circuit breakers are working. But there are periods
where liquidity is so bad and moves in really
important markets are so jerky that
you just think, are we going to get some sort
of financial accident, layered on top of an economic
crisis, layered on top of a health crisis that
would just make matters worse? It is interesting that we’ve had
the markets in the Philippines – granted, not one of
the major global markets – they’ve shut down. There are short selling
bans – but again, that’s sort of different – that have
been instituted across Europe for temporary periods. I’m not sure it is definitely
the right way to go. I think that it is something
that’s worth thinking about. Robert, what do you think? I think you have to weigh the
benefits you just described, Katie, against the risk
that having markets closed would cause a little
bit of, I don’t want to say panic, but unrest. And it’s that people
have lost their economy. The government has
taken away their right to manage their
retirement savings as they see fit could make
people significantly anxious. My father is one of
the few people left who remembers, in
person, the closing of the banks in the 1930s. And he had my mother march
up to the ATM the other day and take out a pile of
hundred dollar bills. And you don’t want the entire
country to turn into my father. No, I think that’s a good point. We’ve covered a
lot of ground here. And we’re going to have
to wrap it up there. But, Robert, Jonathan,
really nice to talk to you. I hope to see you in
person at some point soon. Take care. It will happen, Katie,
whether we like it or not.

26 Comments on "Coronavirus: can we protect markets and companies? | FT"


  1. Those businesses are amateurs. They lost to media and news that gives free articles and videos yet still grows or survive. They need to learn a thing or two from the news industry.

    Reply

  2. "Çeşitli zamanlarda, insanlığı idare için Allah tarafından gönderildiği iddia olunan bütün semavî kitapları büyük bir dikkatle inceledimse de tahrif olundukları için hiçbirisinde aradığım hikmet ve tam isabeti göremedim. Bu kanunlar değil bir toplum, bir ev halkının saadetini bile temin edecek özellikten uzaktır. Lâkin Muhammedîlerin Kur'an'ı, istisna… Ben Kur'an'ı her yönüyle inceledim, her kelimesinde büyük hikmetler gördüm. Muhammedîlerin düşmanları, bu kitabı Hz.Muhammed (s.a.v)'in yazdığını iddia ediyorlarsa da, en mükemmel, hattâ en mütekâmil (Olgun) bir akıldan böyle bir harikanın çıkacağını iddia etmek, hakikatlere göz kapayarak kin ve garaza âlet olmak manasını ifade eder. Ben şunu iddia ediyorum ki; Hz.Muhammed (s.a.v) mümtaz (Seçkin) bir kuvvettir. Böyle ikinci bir vücudun tekrar dünya'ya gelmesi ihtimalden uzaktır." (Otto von Bismarck – Alman Devlet Adamı – Modern Almanyanın kurucusu)

    Reply

  3. Jonathan Guthrie please reduce the audio level on your microphone before you next use Skype. That should prevent the sound distortion.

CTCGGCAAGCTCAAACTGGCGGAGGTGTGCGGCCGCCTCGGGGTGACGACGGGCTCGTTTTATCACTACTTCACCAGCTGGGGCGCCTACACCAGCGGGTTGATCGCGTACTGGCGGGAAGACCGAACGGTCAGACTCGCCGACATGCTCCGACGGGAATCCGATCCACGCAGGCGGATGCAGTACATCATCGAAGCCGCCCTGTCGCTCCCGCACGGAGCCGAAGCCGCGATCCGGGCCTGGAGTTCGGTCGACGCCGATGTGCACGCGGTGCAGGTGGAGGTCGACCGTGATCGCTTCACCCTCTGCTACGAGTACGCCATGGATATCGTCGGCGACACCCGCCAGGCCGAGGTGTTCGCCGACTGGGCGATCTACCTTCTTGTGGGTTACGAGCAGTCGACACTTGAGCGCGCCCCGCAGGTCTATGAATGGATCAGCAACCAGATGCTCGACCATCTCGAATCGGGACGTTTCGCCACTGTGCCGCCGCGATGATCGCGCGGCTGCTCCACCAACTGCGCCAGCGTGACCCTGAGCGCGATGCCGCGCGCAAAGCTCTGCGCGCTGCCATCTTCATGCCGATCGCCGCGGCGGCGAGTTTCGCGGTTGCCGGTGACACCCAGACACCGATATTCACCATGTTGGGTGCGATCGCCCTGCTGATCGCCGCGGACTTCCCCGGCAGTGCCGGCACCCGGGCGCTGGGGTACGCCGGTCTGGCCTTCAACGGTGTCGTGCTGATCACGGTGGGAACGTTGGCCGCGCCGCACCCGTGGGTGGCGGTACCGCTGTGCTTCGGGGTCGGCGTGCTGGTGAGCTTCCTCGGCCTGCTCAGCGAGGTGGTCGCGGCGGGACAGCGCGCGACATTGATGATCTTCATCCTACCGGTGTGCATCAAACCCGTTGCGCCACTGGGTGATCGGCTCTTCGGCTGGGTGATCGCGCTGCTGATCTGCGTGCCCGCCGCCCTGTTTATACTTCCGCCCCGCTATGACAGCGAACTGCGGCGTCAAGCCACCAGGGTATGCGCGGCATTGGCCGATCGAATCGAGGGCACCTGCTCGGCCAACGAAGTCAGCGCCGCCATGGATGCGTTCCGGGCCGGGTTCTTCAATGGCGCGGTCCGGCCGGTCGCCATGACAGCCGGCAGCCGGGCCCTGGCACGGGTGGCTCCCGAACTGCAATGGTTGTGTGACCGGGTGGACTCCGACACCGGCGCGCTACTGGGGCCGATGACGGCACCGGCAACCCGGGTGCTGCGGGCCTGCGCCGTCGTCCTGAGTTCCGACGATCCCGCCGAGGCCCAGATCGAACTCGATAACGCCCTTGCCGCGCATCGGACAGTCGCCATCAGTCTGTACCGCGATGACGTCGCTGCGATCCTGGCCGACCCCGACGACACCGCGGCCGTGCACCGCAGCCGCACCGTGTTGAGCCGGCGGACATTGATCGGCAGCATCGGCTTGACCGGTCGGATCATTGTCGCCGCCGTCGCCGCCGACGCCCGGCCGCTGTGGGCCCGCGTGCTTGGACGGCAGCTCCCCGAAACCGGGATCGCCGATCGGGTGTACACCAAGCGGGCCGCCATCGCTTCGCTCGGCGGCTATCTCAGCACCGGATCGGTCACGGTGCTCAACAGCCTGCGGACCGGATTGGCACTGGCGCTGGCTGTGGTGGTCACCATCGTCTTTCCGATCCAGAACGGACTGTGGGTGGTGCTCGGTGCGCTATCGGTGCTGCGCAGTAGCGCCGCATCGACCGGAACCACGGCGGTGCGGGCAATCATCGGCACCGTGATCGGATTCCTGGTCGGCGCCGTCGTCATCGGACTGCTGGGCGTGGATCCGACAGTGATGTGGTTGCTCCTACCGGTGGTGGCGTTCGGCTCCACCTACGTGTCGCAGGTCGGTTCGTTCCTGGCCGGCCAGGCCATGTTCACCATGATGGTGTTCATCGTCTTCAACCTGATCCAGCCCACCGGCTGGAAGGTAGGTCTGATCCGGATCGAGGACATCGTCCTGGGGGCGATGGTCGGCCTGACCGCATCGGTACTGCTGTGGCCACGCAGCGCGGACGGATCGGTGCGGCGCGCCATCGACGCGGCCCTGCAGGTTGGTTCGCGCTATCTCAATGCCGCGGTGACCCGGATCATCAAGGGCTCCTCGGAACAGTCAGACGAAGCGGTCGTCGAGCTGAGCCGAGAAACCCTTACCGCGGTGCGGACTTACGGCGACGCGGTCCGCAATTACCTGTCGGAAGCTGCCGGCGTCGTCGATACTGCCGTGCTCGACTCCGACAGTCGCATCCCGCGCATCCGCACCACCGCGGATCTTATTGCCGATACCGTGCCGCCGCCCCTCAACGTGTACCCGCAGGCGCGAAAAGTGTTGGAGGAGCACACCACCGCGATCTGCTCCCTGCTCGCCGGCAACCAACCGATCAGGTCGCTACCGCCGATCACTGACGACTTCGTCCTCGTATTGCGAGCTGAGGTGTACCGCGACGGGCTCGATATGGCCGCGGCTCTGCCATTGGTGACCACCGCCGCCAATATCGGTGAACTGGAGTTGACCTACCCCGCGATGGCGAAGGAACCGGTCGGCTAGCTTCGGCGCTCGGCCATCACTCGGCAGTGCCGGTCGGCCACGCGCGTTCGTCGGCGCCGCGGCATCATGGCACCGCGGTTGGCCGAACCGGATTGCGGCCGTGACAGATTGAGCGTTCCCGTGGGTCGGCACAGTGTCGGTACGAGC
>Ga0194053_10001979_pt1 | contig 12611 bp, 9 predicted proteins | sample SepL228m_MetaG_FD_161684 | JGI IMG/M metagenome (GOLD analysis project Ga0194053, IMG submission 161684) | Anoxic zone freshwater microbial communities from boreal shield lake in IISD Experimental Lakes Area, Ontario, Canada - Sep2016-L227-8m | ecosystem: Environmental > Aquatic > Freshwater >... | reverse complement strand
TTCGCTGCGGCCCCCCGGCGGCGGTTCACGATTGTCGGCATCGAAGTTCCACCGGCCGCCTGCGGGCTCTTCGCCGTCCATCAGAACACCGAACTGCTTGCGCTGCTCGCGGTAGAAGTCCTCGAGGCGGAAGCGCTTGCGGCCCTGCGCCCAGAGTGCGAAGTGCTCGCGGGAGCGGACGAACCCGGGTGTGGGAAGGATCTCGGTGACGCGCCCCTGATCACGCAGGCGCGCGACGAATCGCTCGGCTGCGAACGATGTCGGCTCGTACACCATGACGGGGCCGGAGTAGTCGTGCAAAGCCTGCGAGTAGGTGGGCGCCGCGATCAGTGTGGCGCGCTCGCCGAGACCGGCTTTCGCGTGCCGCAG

Reply

  4. I refuse to watch this..
    This is why.
    Because when paying for water is still a problem with no immediate relief what so ever.
    🤑 💧 ☹
    The basic needs of life and sanitation needs have been ripped apart by conglamorates, massive corruption and shady business owners.
    Truth! 🧐
    In
    Michigan
    USA (L.L.C)

    Reply

  5. Governments cannot guarantee cash flow, if people don't fly or go to restaurants then business has no cash flow. Loan guarantees can only provide short term support.

    Reply

  6. They're diluting their currency. Why would we want to have to pay huge interest rates on taxes and inflation that will be out of control. All to save businesses that will not do anything for people. Why would we even waste our time?

    Reply

  7. I lost 4000 euros in past 1 month now.. and I'm wondering what to do.. If after all this the global economy takes a more sustainable, more ecological path, more local.. then of course it would be the best result ever, but I'd loose all this money I was saving for years for my new apartment and things.. hmm.. :/ and this was just 1 month…

    Reply

  8. lolololol……..and lo and behold. ….the FT is lockstep in line with the Tory government worrying about the financial system before the serfs. Question…..what is a lamestream media outlet like the FT even doing on YouTube in the first place? Answer…..it's is actually YouTube itself promoting as many tired, old mainstream media outlets as it can for reasons most dubious, but contrary to the spirit of the social media platform's origins.

    Reply

  9. No. This ridiculous when we cant get money into the hands of working lower and middle class families. The paid leave passed by Congress does not cover 80% of workers.

    Reply

  10. We are in 2020 already, still can't believe that FT will publish videos with audio as bad as this.

    Reply

  11. Great stuff, you should publish 3 videos per day. Much needed analysis, dialog and exchange of perceptions on #Covi19 impact. Also, please suggest to people to use better microphones (avoid default mic from laptops)

    Reply

  12. Thank you for watching FT Video. We apologise for the poor audio quality and hope that the subtitles help a bit. The lost word from Jonathan at 0:41 is 'governments'. Our journalists are working hard to deliver quality analytical content in all formats under unique circumstances. It shouldn't take us long to figure out some of the new technical challenges that we are encountering – stay with us. More importantly, stay well.

    Reply

  13. WAS THIS SHOT THROUGH A TUBE IN A TUNNEL A THOUSAND FEET DOWN? ARE YOU ALL IN A MILLIONAIRE BUNKER SOMEWHERE?

    Reply

  14. Great video ty! Lot of good insight and also some good natured humor. We all need a bit of that rn 😊🙏🏼 take care

    Reply

  15. Would it not have been better to freeze every thing for 3 months, and national guard UK lock it down. No job loss no cuts all stopped. Gov in control money fixing here comes mass debt etc

    Reply